Risk avoidance and risk management are hot topics that seem to govern decision-making – and with good reason. Risk comes with potentially massive operational, financial, reputational and legal repercussions, so it makes absolute sense to do everything possible to model it, understand it, analyse it and ultimately mitigate it.
But not all risk is created equal. Nothing illustrates this point better than recent research showing how much global financial institutions lost to different types of operational risk during the last six years. As shown in the chart below, they lost $210 billion between 2011 and 2016, with more than $180 billion of that amount attributed to execution, delivery and process management combined with clients, products and business practices.
So, major banks lost more money because of bad process management than all other risks combined. I’d argue that client, product and business practices, which comprise the largest risk category, essentially come down to process application and management as well.
Despite the actual statistics, we hear more about data/technology and compliance risk. While these are significant and justified concerns, financial institutions don’t seem to realize they are losing more money due to other types of risks.
Therefore, I want to remind them – and all of us – that managing operational risk is an ongoing initiative, which needs to include better risk analysis, documentation, process impact analysis and mitigation.
While dozens of methodologies and systems are available in today’s marketplace, they only focus on or attempt to address the smaller, individual components of operational risk. However, all the risk categories listed above require an effective, practical and – most important – easy-to-implement system to address all the underlying components in a collaborative effort – not in isolation.
According to ORX, the largest operational risk association in the financial services sector, managing and thereby reducing risk involves managing four different but interconnected layers: people, IT, organizational processes and regulations.
More and more organizations seem to believe that once IT embeds their applications with the necessary controls to meet regulatory requirements, then all is right with the world. But experience has shown that isn’t true. Without adapting the processes using the applications, training employees, and putting sufficient controls in place to ensure all regulatory elements are not only applied but applied correctly, then technical controls alone will ever be effective.
And many will argue that little can be done within an organization regarding regulations, but that’s not true either. While regulations are developed and passed by governments and other external regulatory bodies, what really matters is how organizations adopt those regulations and embed them into their culture and daily operations – which is where all the layers of risk management intersect.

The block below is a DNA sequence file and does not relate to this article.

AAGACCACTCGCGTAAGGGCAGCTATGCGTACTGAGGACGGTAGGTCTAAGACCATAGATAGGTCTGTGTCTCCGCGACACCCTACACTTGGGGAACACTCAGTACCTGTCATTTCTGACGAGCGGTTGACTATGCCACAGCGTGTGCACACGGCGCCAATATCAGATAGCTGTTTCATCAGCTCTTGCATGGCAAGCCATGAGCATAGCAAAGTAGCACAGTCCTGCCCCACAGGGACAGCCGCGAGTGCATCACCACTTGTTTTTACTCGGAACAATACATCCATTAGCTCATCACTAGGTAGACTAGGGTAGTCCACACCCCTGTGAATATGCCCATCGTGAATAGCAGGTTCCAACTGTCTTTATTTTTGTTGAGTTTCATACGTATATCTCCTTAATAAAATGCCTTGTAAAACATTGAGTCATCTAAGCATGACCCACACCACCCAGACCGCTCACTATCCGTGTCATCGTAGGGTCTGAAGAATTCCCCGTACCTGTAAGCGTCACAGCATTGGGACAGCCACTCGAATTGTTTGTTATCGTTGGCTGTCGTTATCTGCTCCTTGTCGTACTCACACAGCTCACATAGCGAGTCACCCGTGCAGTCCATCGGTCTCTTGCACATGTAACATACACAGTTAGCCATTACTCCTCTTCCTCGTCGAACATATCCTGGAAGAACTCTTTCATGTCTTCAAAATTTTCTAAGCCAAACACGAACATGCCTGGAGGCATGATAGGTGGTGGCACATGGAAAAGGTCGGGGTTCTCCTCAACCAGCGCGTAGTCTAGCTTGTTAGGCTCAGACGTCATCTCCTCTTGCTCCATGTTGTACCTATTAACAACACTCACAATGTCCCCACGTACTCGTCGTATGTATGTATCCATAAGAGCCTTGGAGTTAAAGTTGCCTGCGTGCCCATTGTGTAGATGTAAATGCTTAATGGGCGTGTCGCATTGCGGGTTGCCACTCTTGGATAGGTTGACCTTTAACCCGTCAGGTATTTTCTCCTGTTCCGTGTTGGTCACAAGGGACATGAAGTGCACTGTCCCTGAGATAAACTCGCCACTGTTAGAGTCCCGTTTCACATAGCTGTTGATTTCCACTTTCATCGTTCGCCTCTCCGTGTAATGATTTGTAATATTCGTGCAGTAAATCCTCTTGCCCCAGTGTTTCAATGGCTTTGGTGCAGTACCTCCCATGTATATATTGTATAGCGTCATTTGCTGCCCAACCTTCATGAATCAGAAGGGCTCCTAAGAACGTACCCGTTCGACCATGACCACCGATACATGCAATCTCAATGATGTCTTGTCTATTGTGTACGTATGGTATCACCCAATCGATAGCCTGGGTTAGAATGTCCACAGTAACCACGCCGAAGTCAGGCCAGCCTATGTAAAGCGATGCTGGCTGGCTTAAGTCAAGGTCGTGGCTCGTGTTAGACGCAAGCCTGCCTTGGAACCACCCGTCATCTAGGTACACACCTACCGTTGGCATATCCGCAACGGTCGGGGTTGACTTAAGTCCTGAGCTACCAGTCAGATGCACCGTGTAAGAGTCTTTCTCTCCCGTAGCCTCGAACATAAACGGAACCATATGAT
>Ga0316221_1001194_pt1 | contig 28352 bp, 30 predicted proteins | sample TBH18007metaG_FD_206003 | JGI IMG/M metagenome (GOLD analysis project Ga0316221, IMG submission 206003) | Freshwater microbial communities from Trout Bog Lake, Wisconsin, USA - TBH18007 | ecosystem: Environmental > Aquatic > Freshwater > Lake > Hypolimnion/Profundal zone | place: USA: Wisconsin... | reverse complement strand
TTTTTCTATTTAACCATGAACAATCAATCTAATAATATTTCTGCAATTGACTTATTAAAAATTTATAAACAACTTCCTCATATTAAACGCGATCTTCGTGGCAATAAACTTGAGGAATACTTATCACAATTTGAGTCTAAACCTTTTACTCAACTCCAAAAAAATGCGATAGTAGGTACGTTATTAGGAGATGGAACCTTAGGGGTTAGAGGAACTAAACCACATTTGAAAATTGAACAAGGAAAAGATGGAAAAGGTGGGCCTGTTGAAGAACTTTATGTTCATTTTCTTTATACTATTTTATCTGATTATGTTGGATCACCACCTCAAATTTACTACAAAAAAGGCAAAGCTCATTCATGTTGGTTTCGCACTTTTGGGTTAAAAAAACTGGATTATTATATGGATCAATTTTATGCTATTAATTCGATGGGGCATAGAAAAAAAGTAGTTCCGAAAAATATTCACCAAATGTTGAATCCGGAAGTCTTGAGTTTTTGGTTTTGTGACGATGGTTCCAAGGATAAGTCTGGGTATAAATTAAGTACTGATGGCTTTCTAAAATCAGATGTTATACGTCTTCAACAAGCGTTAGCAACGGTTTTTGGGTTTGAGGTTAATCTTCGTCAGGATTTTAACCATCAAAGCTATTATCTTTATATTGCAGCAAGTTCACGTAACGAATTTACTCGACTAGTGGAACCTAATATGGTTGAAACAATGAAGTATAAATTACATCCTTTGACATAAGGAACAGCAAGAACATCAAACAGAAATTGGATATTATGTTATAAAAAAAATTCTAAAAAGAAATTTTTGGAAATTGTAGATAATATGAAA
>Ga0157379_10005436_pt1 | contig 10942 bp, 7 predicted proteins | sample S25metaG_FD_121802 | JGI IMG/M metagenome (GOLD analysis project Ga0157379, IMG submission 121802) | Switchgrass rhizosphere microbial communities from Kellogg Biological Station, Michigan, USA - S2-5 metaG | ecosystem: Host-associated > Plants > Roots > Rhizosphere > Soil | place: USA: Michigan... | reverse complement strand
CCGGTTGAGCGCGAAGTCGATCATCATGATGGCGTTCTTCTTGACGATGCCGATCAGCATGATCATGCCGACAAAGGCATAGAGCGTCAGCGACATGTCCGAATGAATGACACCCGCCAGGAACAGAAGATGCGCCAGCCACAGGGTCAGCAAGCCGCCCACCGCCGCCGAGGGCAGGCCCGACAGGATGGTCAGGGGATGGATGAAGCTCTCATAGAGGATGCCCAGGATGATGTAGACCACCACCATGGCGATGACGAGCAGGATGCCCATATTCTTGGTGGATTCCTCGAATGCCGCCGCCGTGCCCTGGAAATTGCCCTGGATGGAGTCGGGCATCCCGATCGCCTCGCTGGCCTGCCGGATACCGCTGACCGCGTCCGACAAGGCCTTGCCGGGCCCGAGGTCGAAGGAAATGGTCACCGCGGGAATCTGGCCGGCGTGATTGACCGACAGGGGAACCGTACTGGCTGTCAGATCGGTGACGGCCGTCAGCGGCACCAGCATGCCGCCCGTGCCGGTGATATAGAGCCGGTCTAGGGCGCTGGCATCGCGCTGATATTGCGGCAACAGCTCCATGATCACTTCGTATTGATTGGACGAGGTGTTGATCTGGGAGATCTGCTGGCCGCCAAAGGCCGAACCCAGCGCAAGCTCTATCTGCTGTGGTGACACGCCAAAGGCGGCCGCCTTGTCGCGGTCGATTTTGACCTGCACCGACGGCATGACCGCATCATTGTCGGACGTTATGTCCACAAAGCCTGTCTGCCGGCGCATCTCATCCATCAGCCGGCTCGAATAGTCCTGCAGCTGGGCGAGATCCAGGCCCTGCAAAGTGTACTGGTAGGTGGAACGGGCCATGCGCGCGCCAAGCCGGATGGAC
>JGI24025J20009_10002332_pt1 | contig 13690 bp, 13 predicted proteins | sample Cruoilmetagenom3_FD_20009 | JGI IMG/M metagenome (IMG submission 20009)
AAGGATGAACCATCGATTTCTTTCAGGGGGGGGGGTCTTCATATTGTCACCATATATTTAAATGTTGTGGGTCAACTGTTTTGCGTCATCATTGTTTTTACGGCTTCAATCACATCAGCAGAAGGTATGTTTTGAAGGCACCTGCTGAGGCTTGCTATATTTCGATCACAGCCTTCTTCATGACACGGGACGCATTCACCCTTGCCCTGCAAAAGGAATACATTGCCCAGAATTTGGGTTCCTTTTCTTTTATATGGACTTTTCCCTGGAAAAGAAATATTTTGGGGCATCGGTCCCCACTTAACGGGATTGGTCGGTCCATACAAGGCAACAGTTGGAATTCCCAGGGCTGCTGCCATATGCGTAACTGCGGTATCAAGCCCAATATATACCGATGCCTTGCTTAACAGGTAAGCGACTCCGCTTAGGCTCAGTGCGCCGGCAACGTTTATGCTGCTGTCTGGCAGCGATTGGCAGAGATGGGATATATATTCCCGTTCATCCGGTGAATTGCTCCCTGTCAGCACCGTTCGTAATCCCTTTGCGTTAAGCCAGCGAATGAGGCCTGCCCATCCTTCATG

As part of his Nobel Prize-winning work, physicist and quantum mechanics pioneer Werner Heisenberg developed the eponymous uncertainty principle that asserts it is only possible to know either the position or movement of a particle but not both. This theory applies to many aspects of everyday life, including organizational operations. It’s difficult to know both an organization’s current state and where it’s headed, and every organization struggles with the same risk management question in this vein: how do we manage risk while also being agile enough to support growth?
ORX is clear that effective risk management requires implementing controls throughout the entire process ecosystem by integrating risk management into the organization’s very fabric. This means clearly defining roles and responsibilities, embedding process improvements, and regularly controlling process performance. Of course, the common thread here is more streamlined and controlled processes.
Make no mistake – effort is still required, but all the above is much simpler today. Thanks to new methodologies and comprehensive business process modeling systems, you can identify which risks are applicable, where they are most likely to occur, and who is responsible for managing them to reduce their probability and impact. Therefore, operational risk can be viewed and then addressed quickly and effectively.
In fact, erwin has worked with an increasing number of financial institutions launching process improvement, automation and management initiatives specifically designed to restructure their processes to promote flexibility as a growth driver without sacrificing traceability and control.
We can help you do the same, regardless of your industry.
To find out about how erwin can help in empowering your data-driven business initiatives, please click here.